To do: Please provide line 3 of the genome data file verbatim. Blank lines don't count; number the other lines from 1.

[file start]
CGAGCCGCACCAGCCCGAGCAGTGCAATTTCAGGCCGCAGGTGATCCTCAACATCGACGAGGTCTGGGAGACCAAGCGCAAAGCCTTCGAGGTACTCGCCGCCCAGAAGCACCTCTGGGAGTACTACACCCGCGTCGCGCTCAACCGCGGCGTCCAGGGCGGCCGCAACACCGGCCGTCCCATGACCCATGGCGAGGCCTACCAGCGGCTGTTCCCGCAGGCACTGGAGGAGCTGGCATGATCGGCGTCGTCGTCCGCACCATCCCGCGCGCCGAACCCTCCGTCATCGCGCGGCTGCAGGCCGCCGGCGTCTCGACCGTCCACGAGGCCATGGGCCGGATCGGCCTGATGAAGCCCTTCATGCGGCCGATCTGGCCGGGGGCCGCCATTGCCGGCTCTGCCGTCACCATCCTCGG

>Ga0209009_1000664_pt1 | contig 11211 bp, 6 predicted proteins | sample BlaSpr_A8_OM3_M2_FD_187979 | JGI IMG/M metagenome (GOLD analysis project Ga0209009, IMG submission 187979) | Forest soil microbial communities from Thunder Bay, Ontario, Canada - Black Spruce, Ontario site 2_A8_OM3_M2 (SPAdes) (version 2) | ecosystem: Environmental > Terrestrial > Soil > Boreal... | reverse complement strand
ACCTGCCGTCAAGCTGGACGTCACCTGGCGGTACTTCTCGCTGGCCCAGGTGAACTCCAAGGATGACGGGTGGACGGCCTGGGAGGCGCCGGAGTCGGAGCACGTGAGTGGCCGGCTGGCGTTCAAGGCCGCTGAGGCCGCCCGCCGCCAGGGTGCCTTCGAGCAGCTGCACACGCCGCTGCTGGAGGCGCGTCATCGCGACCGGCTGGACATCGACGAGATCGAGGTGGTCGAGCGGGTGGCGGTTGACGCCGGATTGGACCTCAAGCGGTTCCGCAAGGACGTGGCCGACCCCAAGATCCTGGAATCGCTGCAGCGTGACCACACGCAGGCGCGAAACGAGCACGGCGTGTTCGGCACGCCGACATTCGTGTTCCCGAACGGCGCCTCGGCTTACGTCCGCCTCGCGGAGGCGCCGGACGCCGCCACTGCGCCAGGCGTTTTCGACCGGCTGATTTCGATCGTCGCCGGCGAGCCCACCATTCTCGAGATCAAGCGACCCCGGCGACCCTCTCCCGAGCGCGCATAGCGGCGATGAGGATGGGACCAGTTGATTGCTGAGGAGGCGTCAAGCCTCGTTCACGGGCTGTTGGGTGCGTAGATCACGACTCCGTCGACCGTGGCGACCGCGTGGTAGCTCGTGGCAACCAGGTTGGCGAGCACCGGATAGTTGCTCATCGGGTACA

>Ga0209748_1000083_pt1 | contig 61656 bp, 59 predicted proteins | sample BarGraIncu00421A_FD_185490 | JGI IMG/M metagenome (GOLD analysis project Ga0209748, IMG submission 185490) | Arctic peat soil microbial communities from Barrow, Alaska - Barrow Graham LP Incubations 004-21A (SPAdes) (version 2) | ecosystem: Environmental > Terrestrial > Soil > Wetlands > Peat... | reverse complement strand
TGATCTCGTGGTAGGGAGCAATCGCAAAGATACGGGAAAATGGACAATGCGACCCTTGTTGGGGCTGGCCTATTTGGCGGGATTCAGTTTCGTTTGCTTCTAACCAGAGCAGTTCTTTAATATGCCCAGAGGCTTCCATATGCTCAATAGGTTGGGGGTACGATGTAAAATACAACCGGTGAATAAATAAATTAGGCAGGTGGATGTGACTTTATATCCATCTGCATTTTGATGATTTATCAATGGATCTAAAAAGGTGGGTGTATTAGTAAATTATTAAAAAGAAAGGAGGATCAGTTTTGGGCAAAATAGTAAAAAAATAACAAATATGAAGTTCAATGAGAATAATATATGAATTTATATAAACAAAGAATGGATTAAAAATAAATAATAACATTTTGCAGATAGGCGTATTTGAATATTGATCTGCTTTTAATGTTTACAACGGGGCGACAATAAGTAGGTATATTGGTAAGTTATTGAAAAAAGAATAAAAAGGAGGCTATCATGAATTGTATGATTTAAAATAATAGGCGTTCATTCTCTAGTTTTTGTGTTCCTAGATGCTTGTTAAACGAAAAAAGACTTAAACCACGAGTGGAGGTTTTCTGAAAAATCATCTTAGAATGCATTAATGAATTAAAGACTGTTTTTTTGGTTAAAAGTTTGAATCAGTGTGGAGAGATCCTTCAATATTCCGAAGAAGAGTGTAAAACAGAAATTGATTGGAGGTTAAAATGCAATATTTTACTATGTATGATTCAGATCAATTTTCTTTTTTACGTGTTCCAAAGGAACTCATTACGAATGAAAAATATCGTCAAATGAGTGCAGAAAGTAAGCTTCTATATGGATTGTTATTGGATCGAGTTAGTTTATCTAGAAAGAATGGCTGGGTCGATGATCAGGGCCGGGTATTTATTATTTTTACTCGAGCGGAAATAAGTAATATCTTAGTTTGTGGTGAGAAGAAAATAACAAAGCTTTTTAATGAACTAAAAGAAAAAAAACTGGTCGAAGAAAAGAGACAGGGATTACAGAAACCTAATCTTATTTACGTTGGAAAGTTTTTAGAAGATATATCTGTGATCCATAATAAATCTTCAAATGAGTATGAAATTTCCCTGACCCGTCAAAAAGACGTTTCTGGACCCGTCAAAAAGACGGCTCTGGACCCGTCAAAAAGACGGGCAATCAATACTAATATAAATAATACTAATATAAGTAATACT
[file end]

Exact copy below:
ACCTGCCGTCAAGCTGGACGTCACCTGGCGGTACTTCTCGCTGGCCCAGGTGAACTCCAAGGATGACGGGTGGACGGCCTGGGAGGCGCCGGAGTCGGAGCACGTGAGTGGCCGGCTGGCGTTCAAGGCCGCTGAGGCCGCCCGCCGCCAGGGTGCCTTCGAGCAGCTGCACACGCCGCTGCTGGAGGCGCGTCATCGCGACCGGCTGGACATCGACGAGATCGAGGTGGTCGAGCGGGTGGCGGTTGACGCCGGATTGGACCTCAAGCGGTTCCGCAAGGACGTGGCCGACCCCAAGATCCTGGAATCGCTGCAGCGTGACCACACGCAGGCGCGAAACGAGCACGGCGTGTTCGGCACGCCGACATTCGTGTTCCCGAACGGCGCCTCGGCTTACGTCCGCCTCGCGGAGGCGCCGGACGCCGCCACTGCGCCAGGCGTTTTCGACCGGCTGATTTCGATCGTCGCCGGCGAGCCCACCATTCTCGAGATCAAGCGACCCCGGCGACCCTCTCCCGAGCGCGCATAGCGGCGATGAGGATGGGACCAGTTGATTGCTGAGGAGGCGTCAAGCCTCGTTCACGGGCTGTTGGGTGCGTAGATCACGACTCCGTCGACCGTGGCGACCGCGTGGTAGCTCGTGGCAACCAGGTTGGCGAGCACCGGATAGTTGCTCATCGGGTACA